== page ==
Blaze Meets Clusterize.js

Written by Pete Corey on Apr 18, 2016.

Recently, I’ve been working on a Meteor project that deals with lots of data. Most of this data is rendered in “cards” that populate a vertically scrolling list.

These cards need to be very quickly scannable, sortable, and filterable by any users of the application. To do this quickly, we need to publish all of this data to the client and let the UI handle its presentation; we can’t rely on techniques like infinite scrolling or on-the-fly subscriptions.

This situation led to an interesting problem with Blaze and an even more interesting solution leveraging Clusterize.js and a client-side cache. Let’s dig into it!

Blazingly Slow

The naive Blaze solution to presenting a bunch of UI components is to simply render each of these cards within an {{#each}} block:

{{#each data in cards}}
  {{> card data}}

Unfortunately, as we start to render (and re-render) more and more cards in our list, or application slows to a crawl. After lots of profiling, debugging, and researching I came to the conclusion that Blaze simply isn’t designed to handle this much rendering and re-rendering.

Arunoda of MeteorHacks (partially) explains the issue in this article and its corresponding blog post.

Enter Clusterize.js

For our situation, a better approach was to use Clusterize.js to efficiently manage and render the massive list of cards.

Rather than dumping all of our cards into the DOM at once, Clusterize.js only renders the small portion of the cards that are currently visible. As you scroll through the list, those DOM elements are recycled and replaced with the newly visible cards. This efficient use of the DOM makes Clusterize a much more effective option when dealing with large sets of scrolling data.

Unfortunately, using Clusterize.js with Blaze wasn’t the most straight-forward process. Here’s a breakdown of how I approached the problem.

I didn’t want this Clusterize.js implementation code to permeate the rest of my front-end code, so I decided to abstract all of the Clusterize-specific complexity I was about to introduce into its own private Blaze component. This component introduced some boilerplate DOM elements required by Clusterize and an onRendered hook required to initialize the plugin:

<template name="clusterize">
  <div id="scrollArea">
    <div id="contentArea" class="clusterize-content">
Template.clusterize.onRendered(function() {
  // Initialize Clusterize.js here...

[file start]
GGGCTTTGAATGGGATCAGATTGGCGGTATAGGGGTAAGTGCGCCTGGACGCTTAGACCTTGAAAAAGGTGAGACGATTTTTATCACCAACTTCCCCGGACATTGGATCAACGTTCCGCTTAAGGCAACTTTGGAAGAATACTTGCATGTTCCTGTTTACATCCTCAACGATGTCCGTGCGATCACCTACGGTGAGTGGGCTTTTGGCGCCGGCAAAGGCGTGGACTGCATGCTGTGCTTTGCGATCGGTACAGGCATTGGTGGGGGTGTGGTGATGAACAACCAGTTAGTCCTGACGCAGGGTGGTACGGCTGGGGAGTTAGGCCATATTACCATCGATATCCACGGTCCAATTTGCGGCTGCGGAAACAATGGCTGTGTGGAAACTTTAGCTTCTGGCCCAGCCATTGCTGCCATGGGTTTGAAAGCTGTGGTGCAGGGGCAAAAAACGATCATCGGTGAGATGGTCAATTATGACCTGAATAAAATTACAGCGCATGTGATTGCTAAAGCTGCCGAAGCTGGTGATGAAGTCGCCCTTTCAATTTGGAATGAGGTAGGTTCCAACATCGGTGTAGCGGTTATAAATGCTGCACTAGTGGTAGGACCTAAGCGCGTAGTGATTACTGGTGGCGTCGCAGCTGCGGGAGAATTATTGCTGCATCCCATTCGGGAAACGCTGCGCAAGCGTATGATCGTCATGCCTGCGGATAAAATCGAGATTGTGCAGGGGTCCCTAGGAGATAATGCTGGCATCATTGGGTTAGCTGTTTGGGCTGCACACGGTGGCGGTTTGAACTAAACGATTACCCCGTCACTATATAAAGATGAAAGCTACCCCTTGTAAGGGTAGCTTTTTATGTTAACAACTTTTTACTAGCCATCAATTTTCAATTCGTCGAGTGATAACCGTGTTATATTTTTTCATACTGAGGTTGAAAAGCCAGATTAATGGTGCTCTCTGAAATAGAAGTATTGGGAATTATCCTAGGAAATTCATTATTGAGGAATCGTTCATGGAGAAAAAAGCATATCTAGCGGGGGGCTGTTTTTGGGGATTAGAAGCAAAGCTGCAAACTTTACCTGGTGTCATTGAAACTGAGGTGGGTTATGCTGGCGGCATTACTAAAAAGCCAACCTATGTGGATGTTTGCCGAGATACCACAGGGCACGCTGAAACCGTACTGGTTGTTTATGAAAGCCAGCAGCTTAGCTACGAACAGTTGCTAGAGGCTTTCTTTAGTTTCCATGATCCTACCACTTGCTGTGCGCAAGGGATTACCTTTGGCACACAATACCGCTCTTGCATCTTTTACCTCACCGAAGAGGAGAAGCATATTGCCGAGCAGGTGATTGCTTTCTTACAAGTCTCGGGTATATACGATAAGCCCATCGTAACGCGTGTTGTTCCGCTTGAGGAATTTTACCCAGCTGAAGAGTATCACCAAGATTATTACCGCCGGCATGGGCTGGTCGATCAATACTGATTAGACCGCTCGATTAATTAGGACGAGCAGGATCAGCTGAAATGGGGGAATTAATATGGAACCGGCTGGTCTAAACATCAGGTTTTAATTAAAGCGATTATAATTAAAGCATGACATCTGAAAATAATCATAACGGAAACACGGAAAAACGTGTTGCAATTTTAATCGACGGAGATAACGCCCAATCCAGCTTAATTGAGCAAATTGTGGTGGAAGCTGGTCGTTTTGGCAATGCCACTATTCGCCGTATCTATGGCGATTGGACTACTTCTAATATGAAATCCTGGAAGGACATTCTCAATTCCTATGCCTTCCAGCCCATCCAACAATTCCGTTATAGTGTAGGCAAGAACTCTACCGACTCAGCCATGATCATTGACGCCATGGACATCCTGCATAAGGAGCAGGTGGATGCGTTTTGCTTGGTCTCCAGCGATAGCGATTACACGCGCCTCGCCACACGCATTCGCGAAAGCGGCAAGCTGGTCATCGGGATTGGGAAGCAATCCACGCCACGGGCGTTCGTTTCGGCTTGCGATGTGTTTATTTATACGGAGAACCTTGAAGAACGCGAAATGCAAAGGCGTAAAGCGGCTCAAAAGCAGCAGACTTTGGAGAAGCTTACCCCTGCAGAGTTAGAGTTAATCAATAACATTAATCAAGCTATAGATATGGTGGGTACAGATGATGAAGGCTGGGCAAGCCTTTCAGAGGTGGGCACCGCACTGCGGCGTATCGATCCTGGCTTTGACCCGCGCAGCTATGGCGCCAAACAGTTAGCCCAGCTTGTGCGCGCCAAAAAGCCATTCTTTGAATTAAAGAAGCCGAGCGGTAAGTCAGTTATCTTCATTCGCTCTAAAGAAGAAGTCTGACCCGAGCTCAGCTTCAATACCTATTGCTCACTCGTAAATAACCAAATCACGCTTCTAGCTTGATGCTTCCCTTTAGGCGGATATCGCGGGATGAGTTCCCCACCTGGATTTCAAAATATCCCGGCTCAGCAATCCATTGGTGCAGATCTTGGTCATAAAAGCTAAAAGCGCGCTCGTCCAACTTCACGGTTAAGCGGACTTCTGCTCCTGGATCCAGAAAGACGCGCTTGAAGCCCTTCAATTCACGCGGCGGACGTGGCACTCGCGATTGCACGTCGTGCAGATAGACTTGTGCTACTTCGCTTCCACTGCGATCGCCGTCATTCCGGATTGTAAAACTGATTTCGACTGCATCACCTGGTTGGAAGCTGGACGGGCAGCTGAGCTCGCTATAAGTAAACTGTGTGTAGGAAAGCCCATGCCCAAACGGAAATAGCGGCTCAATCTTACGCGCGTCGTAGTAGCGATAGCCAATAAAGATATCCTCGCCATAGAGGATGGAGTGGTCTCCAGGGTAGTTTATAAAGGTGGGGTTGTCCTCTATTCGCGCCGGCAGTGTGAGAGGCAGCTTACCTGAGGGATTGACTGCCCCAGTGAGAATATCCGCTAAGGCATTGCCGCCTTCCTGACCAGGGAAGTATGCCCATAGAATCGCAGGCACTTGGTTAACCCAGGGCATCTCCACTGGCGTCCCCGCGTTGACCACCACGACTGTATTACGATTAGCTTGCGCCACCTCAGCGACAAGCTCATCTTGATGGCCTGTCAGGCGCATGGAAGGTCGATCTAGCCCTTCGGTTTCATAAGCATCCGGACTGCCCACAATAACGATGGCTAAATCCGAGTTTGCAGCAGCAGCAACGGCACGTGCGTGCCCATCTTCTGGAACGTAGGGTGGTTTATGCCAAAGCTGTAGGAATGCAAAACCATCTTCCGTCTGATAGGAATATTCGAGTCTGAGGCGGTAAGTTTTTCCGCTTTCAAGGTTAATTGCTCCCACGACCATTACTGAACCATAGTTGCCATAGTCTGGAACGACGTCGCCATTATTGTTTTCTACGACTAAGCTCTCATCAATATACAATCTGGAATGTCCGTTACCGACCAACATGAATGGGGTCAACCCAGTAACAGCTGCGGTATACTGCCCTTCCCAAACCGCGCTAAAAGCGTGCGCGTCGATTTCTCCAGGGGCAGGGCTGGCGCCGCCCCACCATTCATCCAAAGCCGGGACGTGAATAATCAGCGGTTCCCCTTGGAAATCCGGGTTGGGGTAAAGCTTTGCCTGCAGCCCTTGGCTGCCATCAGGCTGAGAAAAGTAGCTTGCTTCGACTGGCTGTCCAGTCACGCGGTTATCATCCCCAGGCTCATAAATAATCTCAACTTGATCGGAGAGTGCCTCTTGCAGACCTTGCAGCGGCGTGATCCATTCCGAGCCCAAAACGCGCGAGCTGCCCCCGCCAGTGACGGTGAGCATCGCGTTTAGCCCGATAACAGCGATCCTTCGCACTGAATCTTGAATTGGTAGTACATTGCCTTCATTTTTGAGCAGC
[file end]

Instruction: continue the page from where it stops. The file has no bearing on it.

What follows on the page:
this.clusterize = undefined;

The component was designed to accept a cursor and a template name. Each document returned by the cursor was associated with a single card that needed to be rendered with the given template. We could use the component like this:

{{> clusterize cursor=getCardDocuments

Where getCardDocuments was a helper that returned a cursor, and getClusterizeOptions returned an options object to be passed into Clusterize.js.

Basic Rendering

The most straight forward way of using Clusterize.js is to render our cards in the DOM using a Blaze ``{:.language-javascript} tag, and then initialize the plugin:

<div id="contentArea" class="clusterize-content">
  {{#each document in cursor}}
    {{> Template.dynamic template=template data=document}}

Unfortunately, this leads to the same problems that started this whole mess. Naively rendering lots of templates in Blaze is inherently slow!

Another technique would be to manage the rendering process ourselves and give Clusterize.js a list of raw HTML strings to manage and render:

Template.cachedClusterize.onRendered(function() {
  this.autorun(() => {

    // Any time data changes, re-run
    let data = Template.currentData();
    if (!data) {

    // Build the HTML for each patient card
    let template = Template[data.template];
    let rows = data.cursor.fetch().map(function(document) {
      return Blaze.toHTMLWithData(template, document);

    // Update or initialize Clusterize.js
    if (this.clusterize) {
    else {
      this.clusterize = new Clusterize(_.extend({
        rows: rows,
        scrollElem: this.$("#scrollArea")[0],
        contentElem: this.$("#contentArea")[0]
      }, data.options));


This seems like a step in the right direction, but as the cursor changes, you might notice that our component takes quite a bit of time to re-render each of the cards before passing the raw HTML off to Clusterize.js…

There has to be a faster way!

Cached Rendering

Thankfully, speeding up this implementation was fairly straight-forward. The key insight is that we don’t want to waste time re-rendering a card if we’ve already rendered it in the past. This sounds like an ideal job for a cache!

In this case, I decided to use a simple LRU cache (specifically, lru-cache) to cache my rendered templates. This cache can be set up in your application in a variety of ways depending on your current Meteor version.

I decided that a simple, but effective caching strategy would be to store each card’s rendered HTML string in the cache, indexed by the card’s _id.

This change makes the Clusterize.js render method slightly more complex:

let rows = data.cursor.fetch().map(function(document) {
  // Has this card already been rendered?
  let html = TemplateCache.get(document._id);
  if (html) {
    return html;

  // Render the card and save it to the cache...
  html = Blaze.toHTMLWithData(template, document);